• Insurance Company that Issues Liability Policy does not need to Defend Insured Party Against a Non-Financial Claim
  • November 26, 2013
  • Law Firm: Kronick Moskovitz Tiedemann Girard A Law Corporation - Sacramento Office
  • In San Miguel Community Association v. State Farm General Insurance Company (2013) 220 Cal.App.4th 798), a third party's failure to seek compensatory damages against an insured rendered their dispute exempt from the insured’s liability policy as one not involving a claim for damages. “The insurer's defense obligation requires it to provide the insured with a defense against a claim seeking damages potentially payable under the policy, not to defend the insured's honor or otherwise assist it in resolving a nonmonetary dispute."

    The dispute arose when two members of the San Miguel Community Association ("Association), sued the Association for allegedly failing to enforce its parking restrictions and sought an order to enforce them. The members did not allege that the Association's non-enforcement had caused them any financial harm and did not initially seek compensatory damages other than minimal out-of-pocket costs. In fact, the members did not claim to have suffered any financial harm from the parking problems and did not seek any compensation. The Association sought reimbursement from its insurance company, State Farm, for the costs of defending against the parking-related lawsuit under its general liability insurance policy. State Farm refused to pay, and the Association sued State Farm seeking payment. After the trial court granted summary judgment to State Farm, the Association appealed.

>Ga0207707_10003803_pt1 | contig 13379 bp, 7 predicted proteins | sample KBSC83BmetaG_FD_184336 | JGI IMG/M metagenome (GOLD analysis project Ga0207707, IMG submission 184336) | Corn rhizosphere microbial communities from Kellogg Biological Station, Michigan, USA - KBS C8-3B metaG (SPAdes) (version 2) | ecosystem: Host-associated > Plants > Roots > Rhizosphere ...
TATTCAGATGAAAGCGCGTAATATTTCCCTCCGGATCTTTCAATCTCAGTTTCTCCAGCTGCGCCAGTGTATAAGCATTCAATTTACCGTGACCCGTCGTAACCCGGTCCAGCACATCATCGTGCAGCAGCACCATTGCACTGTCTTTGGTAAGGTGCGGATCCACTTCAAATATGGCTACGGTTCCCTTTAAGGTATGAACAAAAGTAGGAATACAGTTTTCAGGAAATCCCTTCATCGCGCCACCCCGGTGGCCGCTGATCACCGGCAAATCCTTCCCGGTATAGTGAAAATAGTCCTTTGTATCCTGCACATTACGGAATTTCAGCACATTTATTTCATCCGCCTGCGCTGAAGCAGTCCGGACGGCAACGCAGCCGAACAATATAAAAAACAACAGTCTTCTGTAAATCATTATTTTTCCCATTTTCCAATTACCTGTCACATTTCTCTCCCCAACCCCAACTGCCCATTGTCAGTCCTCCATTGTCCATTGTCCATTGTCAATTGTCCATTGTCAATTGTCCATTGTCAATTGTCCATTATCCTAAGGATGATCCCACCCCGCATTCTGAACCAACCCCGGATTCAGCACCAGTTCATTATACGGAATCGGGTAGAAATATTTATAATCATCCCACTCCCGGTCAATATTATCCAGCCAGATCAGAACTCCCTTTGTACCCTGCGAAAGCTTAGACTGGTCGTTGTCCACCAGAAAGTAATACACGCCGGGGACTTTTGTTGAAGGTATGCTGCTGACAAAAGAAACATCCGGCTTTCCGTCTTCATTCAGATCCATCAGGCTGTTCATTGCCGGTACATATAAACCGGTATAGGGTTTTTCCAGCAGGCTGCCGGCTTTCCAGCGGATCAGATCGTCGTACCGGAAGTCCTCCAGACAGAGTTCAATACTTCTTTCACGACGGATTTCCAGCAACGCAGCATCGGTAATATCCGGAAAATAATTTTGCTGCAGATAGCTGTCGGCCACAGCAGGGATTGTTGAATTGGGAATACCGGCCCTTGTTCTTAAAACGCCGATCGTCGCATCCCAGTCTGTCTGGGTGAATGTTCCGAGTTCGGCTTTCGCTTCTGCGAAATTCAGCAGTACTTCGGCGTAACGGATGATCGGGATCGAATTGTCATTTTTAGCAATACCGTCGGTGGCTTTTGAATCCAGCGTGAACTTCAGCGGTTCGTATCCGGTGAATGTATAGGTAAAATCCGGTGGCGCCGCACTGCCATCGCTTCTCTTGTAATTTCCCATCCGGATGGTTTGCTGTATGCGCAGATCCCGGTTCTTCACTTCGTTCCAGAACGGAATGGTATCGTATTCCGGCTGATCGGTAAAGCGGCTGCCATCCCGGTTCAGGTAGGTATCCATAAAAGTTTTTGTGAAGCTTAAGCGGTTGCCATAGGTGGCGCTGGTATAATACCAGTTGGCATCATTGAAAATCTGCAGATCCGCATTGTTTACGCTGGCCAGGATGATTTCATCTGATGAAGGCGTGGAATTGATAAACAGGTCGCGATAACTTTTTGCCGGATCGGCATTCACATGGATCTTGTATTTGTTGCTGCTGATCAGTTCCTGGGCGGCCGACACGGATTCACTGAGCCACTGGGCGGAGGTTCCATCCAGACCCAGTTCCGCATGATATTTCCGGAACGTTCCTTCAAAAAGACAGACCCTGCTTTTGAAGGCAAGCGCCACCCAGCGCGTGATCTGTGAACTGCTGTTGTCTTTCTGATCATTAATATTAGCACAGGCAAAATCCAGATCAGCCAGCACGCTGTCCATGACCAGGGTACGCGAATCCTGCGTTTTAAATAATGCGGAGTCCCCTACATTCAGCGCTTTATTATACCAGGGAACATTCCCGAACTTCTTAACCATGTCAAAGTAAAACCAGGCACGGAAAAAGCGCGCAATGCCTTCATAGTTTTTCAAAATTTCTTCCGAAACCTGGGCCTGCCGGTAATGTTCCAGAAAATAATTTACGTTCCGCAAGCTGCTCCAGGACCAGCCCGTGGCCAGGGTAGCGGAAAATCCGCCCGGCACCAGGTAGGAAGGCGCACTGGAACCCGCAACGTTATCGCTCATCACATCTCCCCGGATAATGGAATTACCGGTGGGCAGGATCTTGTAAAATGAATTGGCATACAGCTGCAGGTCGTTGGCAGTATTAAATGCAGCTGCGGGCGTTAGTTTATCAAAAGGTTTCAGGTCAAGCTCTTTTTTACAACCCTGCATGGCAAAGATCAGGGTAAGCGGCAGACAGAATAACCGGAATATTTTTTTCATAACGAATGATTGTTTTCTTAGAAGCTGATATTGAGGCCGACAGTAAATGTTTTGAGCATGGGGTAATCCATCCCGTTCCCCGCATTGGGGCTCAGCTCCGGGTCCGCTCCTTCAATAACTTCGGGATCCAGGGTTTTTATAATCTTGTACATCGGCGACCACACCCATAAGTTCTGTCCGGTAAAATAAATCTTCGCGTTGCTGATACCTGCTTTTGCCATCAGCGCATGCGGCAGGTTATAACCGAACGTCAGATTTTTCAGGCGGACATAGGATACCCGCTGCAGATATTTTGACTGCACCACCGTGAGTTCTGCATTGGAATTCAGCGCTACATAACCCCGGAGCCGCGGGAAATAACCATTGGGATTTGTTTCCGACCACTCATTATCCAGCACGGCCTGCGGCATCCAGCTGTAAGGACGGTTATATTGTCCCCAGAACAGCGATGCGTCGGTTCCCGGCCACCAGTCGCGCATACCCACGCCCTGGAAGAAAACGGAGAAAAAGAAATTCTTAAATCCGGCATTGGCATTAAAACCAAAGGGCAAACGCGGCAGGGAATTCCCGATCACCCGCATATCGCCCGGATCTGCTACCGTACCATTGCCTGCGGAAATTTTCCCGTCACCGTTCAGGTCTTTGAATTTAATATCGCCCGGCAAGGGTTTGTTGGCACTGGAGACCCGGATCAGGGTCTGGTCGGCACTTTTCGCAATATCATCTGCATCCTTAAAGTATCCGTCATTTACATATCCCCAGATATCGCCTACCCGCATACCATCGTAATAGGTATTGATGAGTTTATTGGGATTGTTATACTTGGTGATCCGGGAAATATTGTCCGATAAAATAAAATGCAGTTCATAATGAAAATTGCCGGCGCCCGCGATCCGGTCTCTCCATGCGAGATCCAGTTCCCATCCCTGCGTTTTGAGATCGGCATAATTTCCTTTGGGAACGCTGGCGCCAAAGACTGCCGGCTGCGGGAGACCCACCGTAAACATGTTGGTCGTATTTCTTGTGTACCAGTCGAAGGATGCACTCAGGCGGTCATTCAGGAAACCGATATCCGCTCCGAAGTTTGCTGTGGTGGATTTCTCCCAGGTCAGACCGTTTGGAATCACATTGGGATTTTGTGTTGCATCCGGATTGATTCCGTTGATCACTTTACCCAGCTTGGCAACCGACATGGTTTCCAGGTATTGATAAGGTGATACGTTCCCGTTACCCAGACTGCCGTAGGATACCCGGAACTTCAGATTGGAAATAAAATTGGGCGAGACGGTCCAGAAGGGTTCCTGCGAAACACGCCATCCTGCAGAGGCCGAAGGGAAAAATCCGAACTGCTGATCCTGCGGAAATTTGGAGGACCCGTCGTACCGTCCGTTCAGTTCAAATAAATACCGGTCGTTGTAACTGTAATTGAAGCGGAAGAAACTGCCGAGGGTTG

The language of State Farm's policy covering the Association stated that State Farm agreed to pay for "any claim or suit seeking damages payable under this policy even though the allegations of the suit may be groundless." Case law, the court noted, has settled that when a policy "plainly obligates the insurer to defend an action for damages against the insured, the insurer has no obligation to defend an insured in ... proceedings where damages are not sought."

    Further, the court rejected the Association's claim that the plaintiff's underlying claims, although not specifically seeking damages, "give rise to the implication of actual damages," and thus obligate State Farm to defend the claims. Nowhere, the court said, does case law do what the Association claims: establish a rule that an insurer must infer the existence of additional allegations not actually included within the underlying complaint merely because it is aware those additional claims might have been plausibly included. The mere fact that the plaintiffs could have sought recovery of some amount of damages does not obligate State Farm to infer that they had actually done so, the court added.

    Here, the evidence indicated that the plaintiffs in the parking lawsuit were not seeking an award of covered damages. Even when they amended their complaint to include their out-of-pocket costs, the plaintiffs acknowledged the amounts of those costs were insignificant. Because plaintiffs were not "seeking damages," the language of State Farm's policy did not obligate it to pay the Association for the costs of defending itself against the non-financial relief sought. Therefore, as the Association failed to show that State Farm had any obligation to provide it with a defense, the trial court’s judgment was affirmed.